'Resurrectionists' on the prowl for victims struck as much fear into society as serial killers, writes Chris Upton.

It’s a curious feature of our age that what used to terrify us eventually becomes a matter of light entertainment.

So have evolved the Phantom of the Opera, the Living Dead and the Barber of Fleet Street. And this motley crew have lately been joined by Messrs Burke and Hare, the subjects of a new comedy film.

The work of Burke and Hare, supplying the surgeons of Edinburgh with fresh bodies for their anatomy schools, ended on the gallows. But the dread that they inspired on the streets of Britain’s cities by no means disappeared with their execution. Not for some years, at least.

The obstacle that Burke and Hare addressed in their idiosyncratic manner was a “supply side” problem.

By the 1820s medical schools were thriving in the capital cities of England and Scotland, along with smaller ones in provincial towns like Birmingham.

But medical training meant anatomy classes, and the latter required bodies. Yet only the bodies of executed murderers were available for dissection, and then only if authorised by the assize judge. It was a neat way of punishing the criminal even beyond the scaffold.

There was, then, a lucrative trade to be exploited, and the unscrupulous body-snatchers waded in, shovel in one hand and address book in the other.

If a fresh grave could be found – ideally within about three days of interment – then it might yield up a body worth £10 or £20 on the open market. The perpetrators were, rather wittily, known as “resurrectionists”.

In the dark cemeteries shadowy figures moved back and forth, and if they performed their job well, and back-filled the grave, no one need be any wiser. It was, they would no doubt have argued, a victimless crime; they were doing a public service.

The church beadles, whose responsibilities included burial, might be expected to protect the sanctity of the graveyard. But some of them found the lure of cash-in-hand hard to resist. Indeed, the beadles of both St Bartholomew’s and St Mary’s churches in Birmingham were themselves convicted of selling teeth recovered from graves. Dentists would pay good money for these too.

For the bereaved family, understandably reluctant to see their loved one become the subject of a lecture series, there were two easy ways to ward off the resurrectionists. One was to secure the grave with an iron “morte-safe”, a grill that fitted securely over the plot and was far from easy to break open.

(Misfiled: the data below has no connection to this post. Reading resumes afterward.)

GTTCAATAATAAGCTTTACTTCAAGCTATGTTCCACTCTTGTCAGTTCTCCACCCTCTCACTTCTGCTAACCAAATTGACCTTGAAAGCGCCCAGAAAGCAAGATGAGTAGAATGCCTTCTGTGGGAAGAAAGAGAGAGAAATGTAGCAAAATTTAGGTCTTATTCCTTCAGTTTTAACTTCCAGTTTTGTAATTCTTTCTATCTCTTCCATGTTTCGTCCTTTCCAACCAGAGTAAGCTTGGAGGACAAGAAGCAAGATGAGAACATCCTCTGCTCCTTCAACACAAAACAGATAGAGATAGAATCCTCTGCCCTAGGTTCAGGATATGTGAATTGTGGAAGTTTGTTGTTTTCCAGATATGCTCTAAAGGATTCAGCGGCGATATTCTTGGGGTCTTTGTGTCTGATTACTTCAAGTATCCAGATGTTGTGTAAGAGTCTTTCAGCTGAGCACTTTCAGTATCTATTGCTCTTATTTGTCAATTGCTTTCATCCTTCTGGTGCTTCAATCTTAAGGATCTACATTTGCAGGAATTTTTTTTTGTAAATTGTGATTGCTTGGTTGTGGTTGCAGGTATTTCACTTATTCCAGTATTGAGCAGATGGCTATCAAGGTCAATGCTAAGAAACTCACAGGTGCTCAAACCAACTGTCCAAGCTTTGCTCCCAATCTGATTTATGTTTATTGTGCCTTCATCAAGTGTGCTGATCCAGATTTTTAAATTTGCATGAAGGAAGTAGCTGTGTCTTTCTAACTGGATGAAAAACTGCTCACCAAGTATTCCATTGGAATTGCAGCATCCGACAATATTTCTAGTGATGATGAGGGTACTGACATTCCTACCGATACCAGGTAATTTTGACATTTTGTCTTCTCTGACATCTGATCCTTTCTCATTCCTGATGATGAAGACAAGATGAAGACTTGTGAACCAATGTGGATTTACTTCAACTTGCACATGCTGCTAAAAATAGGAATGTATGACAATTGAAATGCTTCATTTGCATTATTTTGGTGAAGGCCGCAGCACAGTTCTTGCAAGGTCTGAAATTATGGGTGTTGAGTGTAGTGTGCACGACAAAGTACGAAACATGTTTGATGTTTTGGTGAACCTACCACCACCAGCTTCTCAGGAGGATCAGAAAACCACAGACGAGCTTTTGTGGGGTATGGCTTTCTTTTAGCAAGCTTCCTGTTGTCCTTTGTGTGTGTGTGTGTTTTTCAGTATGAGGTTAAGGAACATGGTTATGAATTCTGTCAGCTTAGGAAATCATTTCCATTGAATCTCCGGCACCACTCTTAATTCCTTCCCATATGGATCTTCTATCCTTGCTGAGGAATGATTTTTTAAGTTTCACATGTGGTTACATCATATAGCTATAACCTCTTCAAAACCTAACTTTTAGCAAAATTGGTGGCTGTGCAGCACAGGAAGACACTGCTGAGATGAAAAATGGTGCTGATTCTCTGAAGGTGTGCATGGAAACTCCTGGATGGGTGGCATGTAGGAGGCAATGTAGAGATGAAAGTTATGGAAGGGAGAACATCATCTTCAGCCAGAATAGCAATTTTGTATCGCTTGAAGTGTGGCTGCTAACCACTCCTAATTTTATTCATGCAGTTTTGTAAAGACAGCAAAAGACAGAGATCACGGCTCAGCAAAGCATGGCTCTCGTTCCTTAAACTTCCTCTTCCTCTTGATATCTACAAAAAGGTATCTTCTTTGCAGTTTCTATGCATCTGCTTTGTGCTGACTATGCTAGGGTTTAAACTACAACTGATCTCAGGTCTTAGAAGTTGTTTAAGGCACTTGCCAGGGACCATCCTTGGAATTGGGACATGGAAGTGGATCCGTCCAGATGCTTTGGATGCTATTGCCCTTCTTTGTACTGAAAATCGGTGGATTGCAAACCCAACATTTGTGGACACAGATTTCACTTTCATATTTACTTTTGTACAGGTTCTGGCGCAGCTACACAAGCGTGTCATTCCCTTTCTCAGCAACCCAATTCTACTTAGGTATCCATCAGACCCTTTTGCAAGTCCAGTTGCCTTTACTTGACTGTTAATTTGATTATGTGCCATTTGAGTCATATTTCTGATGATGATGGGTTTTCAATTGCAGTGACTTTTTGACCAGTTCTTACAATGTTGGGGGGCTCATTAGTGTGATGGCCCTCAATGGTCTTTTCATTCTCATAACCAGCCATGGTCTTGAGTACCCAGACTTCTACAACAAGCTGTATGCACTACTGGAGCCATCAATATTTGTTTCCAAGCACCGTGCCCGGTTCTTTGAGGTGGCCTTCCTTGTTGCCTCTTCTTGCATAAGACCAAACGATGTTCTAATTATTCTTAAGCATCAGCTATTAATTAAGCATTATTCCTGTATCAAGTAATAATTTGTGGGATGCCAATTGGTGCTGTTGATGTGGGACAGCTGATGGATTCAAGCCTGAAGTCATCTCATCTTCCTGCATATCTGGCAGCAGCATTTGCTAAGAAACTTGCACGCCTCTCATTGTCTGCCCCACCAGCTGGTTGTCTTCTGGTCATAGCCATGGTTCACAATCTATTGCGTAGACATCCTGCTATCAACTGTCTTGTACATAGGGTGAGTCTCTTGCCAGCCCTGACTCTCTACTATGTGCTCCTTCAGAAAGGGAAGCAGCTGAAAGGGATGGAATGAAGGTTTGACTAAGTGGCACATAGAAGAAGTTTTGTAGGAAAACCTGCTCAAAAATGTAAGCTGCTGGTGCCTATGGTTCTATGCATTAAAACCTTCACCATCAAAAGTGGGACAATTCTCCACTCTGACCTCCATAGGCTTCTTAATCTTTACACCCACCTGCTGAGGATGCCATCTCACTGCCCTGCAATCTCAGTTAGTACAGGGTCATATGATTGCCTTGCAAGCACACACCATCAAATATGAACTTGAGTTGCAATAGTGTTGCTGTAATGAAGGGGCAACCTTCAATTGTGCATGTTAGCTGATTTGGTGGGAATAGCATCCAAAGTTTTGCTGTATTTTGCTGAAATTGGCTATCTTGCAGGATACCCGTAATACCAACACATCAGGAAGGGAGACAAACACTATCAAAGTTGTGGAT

Think of it as a steering-lock for graves. The snatchers would, in all likelihood, look for easier prey.

But morte-safes did not come cheap. Instead, the poor wife or mother felt herself obliged to stand guard over the grave night and day – but mostly night – until the three days had passed. After that the body was not thought to be worth disinterring. The price dropped rapidly.

At Aston in 1827 the churchwardens took to keeping watch from the tower of the church, armed with swords.

Any suspicious activity and they were down the stairs in a flash, brandishing their weapons. One resurrection was foiled this way. What made the trade so tempting were the lucrative rewards at both ends of the transaction.

The anatomists themselves made good money from their classes by charging admission, both to their students and to the general public.

In April 1832 the Birmingham surgeon, William Sands Cox, was said to have performed a dissection on the body of a murderer, John Danks, “to crowded audiences” at the School of Medicine in Snow Hill. In a town with only a couple of theatres, the one in Snow Hill made for a popular alternative night out.

Body-snatching was not as common as it was assumed, but the panic it induced in the early 1830s was tangible and ever-present. A stranger lurking in a dark alley could be a Burke or a Hare, and anyone crossing St Philip’s churchyard at night might be a resurrectionist. Innocence was no protection.

In 1831 one entirely guiltless man on Great Hampton Street was pursued by a mob who believed him to be a “Burkite”. Another family, legitimately disinterring the coffin of a relative who had been buried in the wrong plot, were arrested and hauled before the courts.

Then there were the practical jokers. Three boys in 1830 came up with what they thought was an amusing jape, concealing one of the group in a sack and leaving it outside a shop in New Street. When a concerned passer-by opened up the sack, the boy inside wished him ‘Good day”. The three were sent to the house of correction for a month.

Nevertheless, the trade was real enough. A police raid on a coach station in Constitution Hill in December 1831 revealed two bodies, boxed and ready for despatch to a public house in Edinburgh, no doubt to be collected there by the surgeon concerned. Not surprisingly, his home address was not on the label.

Only with the passing of the Anatomy Act in 1832 was the market freed up, and unclaimed cadavers from the prison, the hospital and the workhouse could then be legally purchased for the medical schools.